Those who consumed chocolate up to once a week saw a 44 percent reduction in risk of death, and those who ate the most chocolate — two or more times per week — saw the most effect, with 66 percent reduced risk. And finally, even those who consumed one serving of chocolate less than once per month saw a 27 percent reduction in death, compared to those who consumed no chocolate.

The study did not mention dark or milk chocolate; however, this was another study that took place in Sweden. In Sweden, milk chocolate has substantially more cocoa solids, and thus flavonols, than that manufactured for the U.S. There were over 1,100 patients involved in this study, and none of them had a history of diabetes, which is important to emphasize.

Stroke reduction

I don’t know anyone who does not want to reduce the risk of stroke. We tell patients to avoid sodium in order to control blood pressure and reduce their risk. Initially, sodium reduction is a difficult thing to acclimate to — and one that people fear. However, it turns out that eating chocolate may reduce the risk of stroke, so this is something you can use to balance out the lifestyle changes.

In yet another study, the Cohort of Swedish Men, which involved over 37,000 men, there was an inverse relationship between chocolate consumption in men and the risk of stroke (3). Those who ate at least two servings of chocolate a week benefited the most with a 17 percent reduction in both major types of stroke — ischemic and hemorrhagic — compared to those who consumed the least amount of chocolate. Although the reduction does not sound tremendous, compare this to aspirin, which reduces stroke risk by 20 percent. However, chocolate consumption study was observational, not the gold standard randomized controlled trial, like aspirin studies.

Blood pressure

One of the most common maladies, especially in people over 50, is high blood pressure. So, whatever we can do to lower blood pressure levels is important, including decreasing sodium levels, exercising and even eating flavonoid-rich cocoa.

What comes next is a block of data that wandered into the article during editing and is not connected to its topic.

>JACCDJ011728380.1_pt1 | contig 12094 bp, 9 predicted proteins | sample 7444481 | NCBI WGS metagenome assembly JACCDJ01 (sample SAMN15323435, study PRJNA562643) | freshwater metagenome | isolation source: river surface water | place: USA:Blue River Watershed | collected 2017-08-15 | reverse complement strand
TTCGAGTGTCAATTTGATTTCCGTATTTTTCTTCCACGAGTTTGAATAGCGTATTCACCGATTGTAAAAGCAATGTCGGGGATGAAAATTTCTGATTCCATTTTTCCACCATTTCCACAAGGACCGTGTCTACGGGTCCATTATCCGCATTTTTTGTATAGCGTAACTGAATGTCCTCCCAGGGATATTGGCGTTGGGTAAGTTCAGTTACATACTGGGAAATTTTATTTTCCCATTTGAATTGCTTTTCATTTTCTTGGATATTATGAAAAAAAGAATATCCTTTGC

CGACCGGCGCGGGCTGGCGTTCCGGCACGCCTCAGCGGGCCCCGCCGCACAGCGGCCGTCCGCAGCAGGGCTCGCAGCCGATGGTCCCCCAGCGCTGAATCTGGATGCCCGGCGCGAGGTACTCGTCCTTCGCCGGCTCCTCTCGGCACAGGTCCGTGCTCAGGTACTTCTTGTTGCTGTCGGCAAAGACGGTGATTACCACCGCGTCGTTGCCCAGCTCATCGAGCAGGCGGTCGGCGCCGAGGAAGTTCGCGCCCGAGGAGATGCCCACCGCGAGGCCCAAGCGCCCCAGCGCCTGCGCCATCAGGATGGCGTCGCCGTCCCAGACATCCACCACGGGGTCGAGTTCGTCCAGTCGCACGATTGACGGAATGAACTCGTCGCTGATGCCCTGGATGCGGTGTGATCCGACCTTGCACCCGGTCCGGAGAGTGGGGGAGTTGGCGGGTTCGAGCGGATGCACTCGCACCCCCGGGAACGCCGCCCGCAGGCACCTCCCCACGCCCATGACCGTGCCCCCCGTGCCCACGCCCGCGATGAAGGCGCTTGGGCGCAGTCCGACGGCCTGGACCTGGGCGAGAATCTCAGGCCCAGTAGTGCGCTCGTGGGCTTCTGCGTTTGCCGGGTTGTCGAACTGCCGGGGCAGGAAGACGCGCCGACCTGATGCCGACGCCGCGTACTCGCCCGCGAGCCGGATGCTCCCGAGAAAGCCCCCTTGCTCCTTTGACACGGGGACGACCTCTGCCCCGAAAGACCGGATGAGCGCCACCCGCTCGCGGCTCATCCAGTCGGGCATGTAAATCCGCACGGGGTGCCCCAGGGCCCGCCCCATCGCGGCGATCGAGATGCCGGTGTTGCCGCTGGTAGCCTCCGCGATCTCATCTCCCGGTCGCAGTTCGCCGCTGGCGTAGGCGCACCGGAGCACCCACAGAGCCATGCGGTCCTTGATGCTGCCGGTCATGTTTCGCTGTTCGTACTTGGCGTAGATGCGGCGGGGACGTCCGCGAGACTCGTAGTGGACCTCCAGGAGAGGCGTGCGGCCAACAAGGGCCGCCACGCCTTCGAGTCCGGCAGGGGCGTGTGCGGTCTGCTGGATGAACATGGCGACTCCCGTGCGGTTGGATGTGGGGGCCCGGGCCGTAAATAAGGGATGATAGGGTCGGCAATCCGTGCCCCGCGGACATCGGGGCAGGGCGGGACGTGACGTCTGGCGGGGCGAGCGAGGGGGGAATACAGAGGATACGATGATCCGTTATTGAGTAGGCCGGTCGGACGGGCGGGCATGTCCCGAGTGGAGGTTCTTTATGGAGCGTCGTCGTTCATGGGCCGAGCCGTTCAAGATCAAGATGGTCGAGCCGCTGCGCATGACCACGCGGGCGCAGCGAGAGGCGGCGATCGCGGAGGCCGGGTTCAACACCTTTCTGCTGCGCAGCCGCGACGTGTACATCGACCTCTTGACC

In a meta-analysis (a group of 20 RCTs), flavonoid-rich cocoa reduced both systolic (top number) and diastolic (bottom number) blood pressure significantly: −2.77 mm Hg and −2.20 mm Hg, respectively (4). These studies involved healthy participants, who are sometimes the most difficult in whom to show a significant reduction, since their blood pressure is not high initially. One of the weaknesses of this meta-analysis is that the trials were short, between two and 18 weeks.

Why chocolate has an effect

Consuming a small amount of dark chocolate twice a week may lower the risk of heart disease.

Chocolate has compounds called flavonoids. The darker the chocolate, the more flavonoids there are. These flavonoids have potential antioxidant, antiplatelet and anti-inflammatory effects.

In a small, randomized controlled trial comparing 22 heart transplant patients, those who received dark flavonoid-rich chocolate, compared to a cocoa-free control group, had greater vasodilation (enlargement) of coronary arteries two hours after consumption (5). There was also a decrease in the aggregation, or adhesion, of platelets, one of the primary substances in forming clots. The authors concluded that dark chocolate may also cause a reduction in oxidative stress.

It’s great that chocolate, mainly dark, and cocoa powder have such substantial effects in cardiovascular disease. However, certain patients should avoid chocolate such as those with reflux disease, allergies to chocolate and diabetes. Be aware that Dutch-processed, or alkalized, cocoa powder may have lower flavonoid levels and is best avoided. Also, the darker the chocolate is, the higher the flavonoid levels. I suggest that the chocolate be at least 60 to 70 percent dark.